Today, Oct. 17, is the 11th annual World Day for Organ Donation and Transplantation. While medical advances have resulted in increasing numbers of transplants performed each year, the availability of donor organs is still not enough to fulfill the urgent needs of all those awaiting a transplant.
One reason for the limited availability is that donations from hundreds of registered donors are blocked by relatives after a would-be donor’s death, because they find the decision too emotionally difficult. While understandable in a time of extreme stress, such refusals hurt both the donor’s wishes and those awaiting a transplant.
Transplant Quebec, based in Montreal, explains that those families members who, despite being confronted with a difficult loss, consent to an organ donation often later agree that the gesture brought them comfort and relief. A single donor can provide organs for eight people and tissues for 15 more.
Linda Paradis, 58, of Montreal, is among those in Quebec on an emergency transplant wait list, and told her story in a Transplant Quebec press release. Paradis, a non-smoking mother of three and an accountant, was an avid athlete, health and fitness enthusiast, and helicopter pilot when she was officially diagnosed in June 2016 with idiopathic pulmonary fibrosis (IPF). Paradis is now on oxygen 24/7 and awaits a lung transplant. (An estimated 1,200 people in Quebec are in need of organs, Transplant Quebec reported.)
IPF is characterized by scarring of lung tissue. Over time, the scarring worsens, making it more and more difficult to breathe due to the lungs’ decreasing ability to take in enough oxygen. Possible causes of pulmonary fibrosis are thought to include exposure to environmental toxins, medication side effects, or chronic inflammation and infections. Treatments are limited and become more so as the disease progressively worsens.
To help raise awareness of the critical need for donor organs, Paradis went public with her story, hoping to underscore the reality of what often happens even with people who sign a donor card.
“October 2014 was the first sign that something serious was happening with my lungs as I was short of breath while exercising,” Paradis said in the release. “Medication was given and I was able to continue to do sports vigorously until February 2016, but then my decline was rapid. This past June, I was put on oxygen 24 hours a day. Today, I can barely walk as my lungs are deteriorating quickly. Doctors tell me that if I don’t get donor lungs soon, I may not have even six months to live.
“It’s unbelievable how fast this disease can take hold of you as I watch my abilities diminish and now breathing is all my focus,” she said. “I lived an extremely healthy lifestyle, to stay healthy, but sadly, this could happen to anyone. The reality is that non-smokers who are in excellent shape and active, doing everything right, can get this too.”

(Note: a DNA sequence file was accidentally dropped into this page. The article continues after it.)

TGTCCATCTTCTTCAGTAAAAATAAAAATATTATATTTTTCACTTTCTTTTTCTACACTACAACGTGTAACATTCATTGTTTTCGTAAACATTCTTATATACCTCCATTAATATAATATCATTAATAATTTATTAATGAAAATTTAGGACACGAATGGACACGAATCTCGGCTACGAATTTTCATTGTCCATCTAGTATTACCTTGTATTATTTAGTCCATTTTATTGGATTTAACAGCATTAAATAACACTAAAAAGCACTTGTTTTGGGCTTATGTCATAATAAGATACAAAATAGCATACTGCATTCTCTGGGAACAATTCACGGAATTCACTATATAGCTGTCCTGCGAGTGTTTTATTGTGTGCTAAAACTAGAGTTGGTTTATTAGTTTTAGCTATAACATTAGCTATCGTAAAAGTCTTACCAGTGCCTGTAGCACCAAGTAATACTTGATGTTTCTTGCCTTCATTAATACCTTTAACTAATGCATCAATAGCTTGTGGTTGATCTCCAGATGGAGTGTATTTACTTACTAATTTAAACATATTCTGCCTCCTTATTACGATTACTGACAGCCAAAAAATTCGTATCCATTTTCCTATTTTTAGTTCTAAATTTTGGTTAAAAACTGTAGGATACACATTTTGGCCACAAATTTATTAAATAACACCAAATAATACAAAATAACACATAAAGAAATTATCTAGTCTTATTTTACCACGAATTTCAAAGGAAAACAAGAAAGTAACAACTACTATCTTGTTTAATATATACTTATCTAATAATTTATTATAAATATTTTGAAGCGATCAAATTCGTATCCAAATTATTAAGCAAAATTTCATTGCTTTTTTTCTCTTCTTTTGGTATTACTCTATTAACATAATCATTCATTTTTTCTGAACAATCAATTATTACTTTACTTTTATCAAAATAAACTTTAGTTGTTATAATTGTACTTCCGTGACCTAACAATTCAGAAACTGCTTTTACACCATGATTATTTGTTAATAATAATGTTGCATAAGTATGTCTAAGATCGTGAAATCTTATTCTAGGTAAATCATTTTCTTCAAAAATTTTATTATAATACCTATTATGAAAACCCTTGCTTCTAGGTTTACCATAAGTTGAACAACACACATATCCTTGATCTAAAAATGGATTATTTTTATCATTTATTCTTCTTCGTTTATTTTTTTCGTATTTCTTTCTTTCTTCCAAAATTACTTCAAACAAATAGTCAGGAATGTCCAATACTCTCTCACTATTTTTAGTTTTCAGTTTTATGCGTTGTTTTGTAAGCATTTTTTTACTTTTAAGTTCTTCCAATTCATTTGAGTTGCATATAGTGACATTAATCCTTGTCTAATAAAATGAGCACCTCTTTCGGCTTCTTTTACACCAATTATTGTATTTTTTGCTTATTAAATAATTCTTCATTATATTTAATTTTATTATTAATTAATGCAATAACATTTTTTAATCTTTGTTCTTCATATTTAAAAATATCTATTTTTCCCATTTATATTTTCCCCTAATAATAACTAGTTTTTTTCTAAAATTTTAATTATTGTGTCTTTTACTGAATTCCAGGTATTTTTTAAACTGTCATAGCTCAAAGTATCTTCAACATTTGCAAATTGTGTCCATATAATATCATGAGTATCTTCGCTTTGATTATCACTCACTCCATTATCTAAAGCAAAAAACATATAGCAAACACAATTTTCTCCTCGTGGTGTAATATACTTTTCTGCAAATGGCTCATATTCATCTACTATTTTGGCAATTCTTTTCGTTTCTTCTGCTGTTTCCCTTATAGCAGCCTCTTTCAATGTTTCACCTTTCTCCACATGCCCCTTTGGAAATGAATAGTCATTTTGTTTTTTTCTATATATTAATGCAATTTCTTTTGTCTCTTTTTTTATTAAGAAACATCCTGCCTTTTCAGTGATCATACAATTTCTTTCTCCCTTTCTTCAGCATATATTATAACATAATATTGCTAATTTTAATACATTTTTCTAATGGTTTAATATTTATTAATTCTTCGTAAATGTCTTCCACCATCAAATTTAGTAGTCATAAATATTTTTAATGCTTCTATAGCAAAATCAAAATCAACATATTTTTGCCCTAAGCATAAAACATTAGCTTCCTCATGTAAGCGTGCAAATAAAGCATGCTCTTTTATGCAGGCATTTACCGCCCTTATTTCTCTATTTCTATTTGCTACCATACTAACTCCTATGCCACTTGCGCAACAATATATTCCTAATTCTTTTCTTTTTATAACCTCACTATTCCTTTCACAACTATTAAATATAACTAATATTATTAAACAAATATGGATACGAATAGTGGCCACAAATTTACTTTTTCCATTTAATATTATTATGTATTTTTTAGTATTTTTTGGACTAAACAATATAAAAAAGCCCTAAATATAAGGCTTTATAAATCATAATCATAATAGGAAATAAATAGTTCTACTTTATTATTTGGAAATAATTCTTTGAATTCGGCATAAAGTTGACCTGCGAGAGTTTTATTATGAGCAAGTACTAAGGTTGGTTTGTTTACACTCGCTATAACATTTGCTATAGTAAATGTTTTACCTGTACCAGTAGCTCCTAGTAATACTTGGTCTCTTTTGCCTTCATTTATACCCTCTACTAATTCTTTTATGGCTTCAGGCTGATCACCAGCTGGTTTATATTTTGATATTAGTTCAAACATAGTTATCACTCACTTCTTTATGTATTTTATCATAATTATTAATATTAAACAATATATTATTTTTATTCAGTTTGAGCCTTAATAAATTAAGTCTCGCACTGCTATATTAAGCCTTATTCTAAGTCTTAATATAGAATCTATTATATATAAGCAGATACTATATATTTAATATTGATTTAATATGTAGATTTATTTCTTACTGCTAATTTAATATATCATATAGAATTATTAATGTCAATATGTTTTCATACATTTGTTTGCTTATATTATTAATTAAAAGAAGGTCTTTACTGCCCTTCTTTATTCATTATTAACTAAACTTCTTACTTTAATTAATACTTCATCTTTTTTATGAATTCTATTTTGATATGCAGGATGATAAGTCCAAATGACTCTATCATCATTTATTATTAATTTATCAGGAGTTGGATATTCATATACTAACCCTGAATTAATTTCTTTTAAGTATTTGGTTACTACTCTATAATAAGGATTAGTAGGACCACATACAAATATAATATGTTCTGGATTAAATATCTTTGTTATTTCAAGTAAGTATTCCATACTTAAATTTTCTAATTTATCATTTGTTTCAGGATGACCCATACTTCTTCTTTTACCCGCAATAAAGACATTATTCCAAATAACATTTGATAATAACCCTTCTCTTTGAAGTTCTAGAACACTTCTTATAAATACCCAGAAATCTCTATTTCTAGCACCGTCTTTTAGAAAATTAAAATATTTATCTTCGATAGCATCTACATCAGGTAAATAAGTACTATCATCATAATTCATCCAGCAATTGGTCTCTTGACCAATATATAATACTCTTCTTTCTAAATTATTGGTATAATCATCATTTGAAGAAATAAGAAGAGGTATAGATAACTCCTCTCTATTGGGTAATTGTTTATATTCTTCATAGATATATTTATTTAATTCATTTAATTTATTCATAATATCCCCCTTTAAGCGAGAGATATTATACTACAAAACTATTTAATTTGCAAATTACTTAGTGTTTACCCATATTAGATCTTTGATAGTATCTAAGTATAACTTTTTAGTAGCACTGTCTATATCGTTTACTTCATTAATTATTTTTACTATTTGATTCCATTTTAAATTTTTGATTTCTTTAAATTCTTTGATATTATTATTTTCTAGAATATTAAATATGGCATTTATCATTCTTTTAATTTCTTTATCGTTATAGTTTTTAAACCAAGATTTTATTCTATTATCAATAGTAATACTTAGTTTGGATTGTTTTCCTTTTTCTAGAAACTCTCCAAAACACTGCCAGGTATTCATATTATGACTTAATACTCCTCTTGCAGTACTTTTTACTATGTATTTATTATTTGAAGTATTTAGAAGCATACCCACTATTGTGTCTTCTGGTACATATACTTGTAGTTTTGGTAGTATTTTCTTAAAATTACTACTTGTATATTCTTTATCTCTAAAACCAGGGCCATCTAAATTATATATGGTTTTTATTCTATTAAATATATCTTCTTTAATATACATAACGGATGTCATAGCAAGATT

Paradis asks that donors talk to their family members, and clearly share their organ donation wishes as soon as possible.
“People don’t realize that signing the card is not enough,” Paradis said. “You must have an open conversation … beforehand, to stress that you want your organs donated to ensure the donation is actually made. The conversation will better prepare your family to agree to organ donation upon your passing. There is no greater miracle than giving birth. There is no greater gift then receiving a second chance of life when an organ is given from a pure stranger. Without an organ donation, death is my destiny as well as for many others, young and old.”
Organs needed for transplants include the lungs, heart, liver, pancreas, kidneys and intestines, while bone, skin, heart valves, tendons, and corneas are the main types of tissues used for grafts, Transplant Quebec said, adding that a person’s age does not necessarily affect an ability to donate.
“If things go wrong with my transplant,” Paradis said, “I will become myself an organ donor and my family is fully aware of my motivation to give.”
Dr. Jean-François Lizé, medical director of Organ Donation for Transplant Quebec, an ICU specialist at the Centre Hospitalier de
l’Université de Montréal (CHUM), also stressed the importance of donors informing family members of their wishes.
“If your family is aware of your intentions, they can act on your behalf. Unfortunately too often families may oppose organ donation because they are unaware of their loved one’s wishes,” he said.
“Transplant specialists only intervene once all efforts to save a patient’s life have failed, death has been pronounced, and the consent for organ and tissue donation has been confirmed,” Lizé added. “Linda knows what it is like to wait for a lung, and is suffering because we are losing too many organ donation opportunities.”
“We need to find ways to facilitate organ donations and make it a natural human reflex so that the decision is known in advance,” Paradis said, “easing the emotion when loved ones are grieving the most. Opportunities could include a public online registry linked to every medicare card issued, consenting to organ donation pre-surgery when signing the risk of surgery form. Other ways need to be explored.”
According to the U.S. National Kidney Foundation, as of Jan. 11, 2016, 121,678 people in the U.S. were waiting for potentially lifesaving transplants, including 100,791 awaiting a new kidney. In 2014, only 17,107 kidney transplants took place nationwide, and an estimated that 13 people died each day that year while waiting for a kidney (4,761 in total), while another 3,668 became too sick to undergo a kidney transplant.
U.S. National Kidney Foundation
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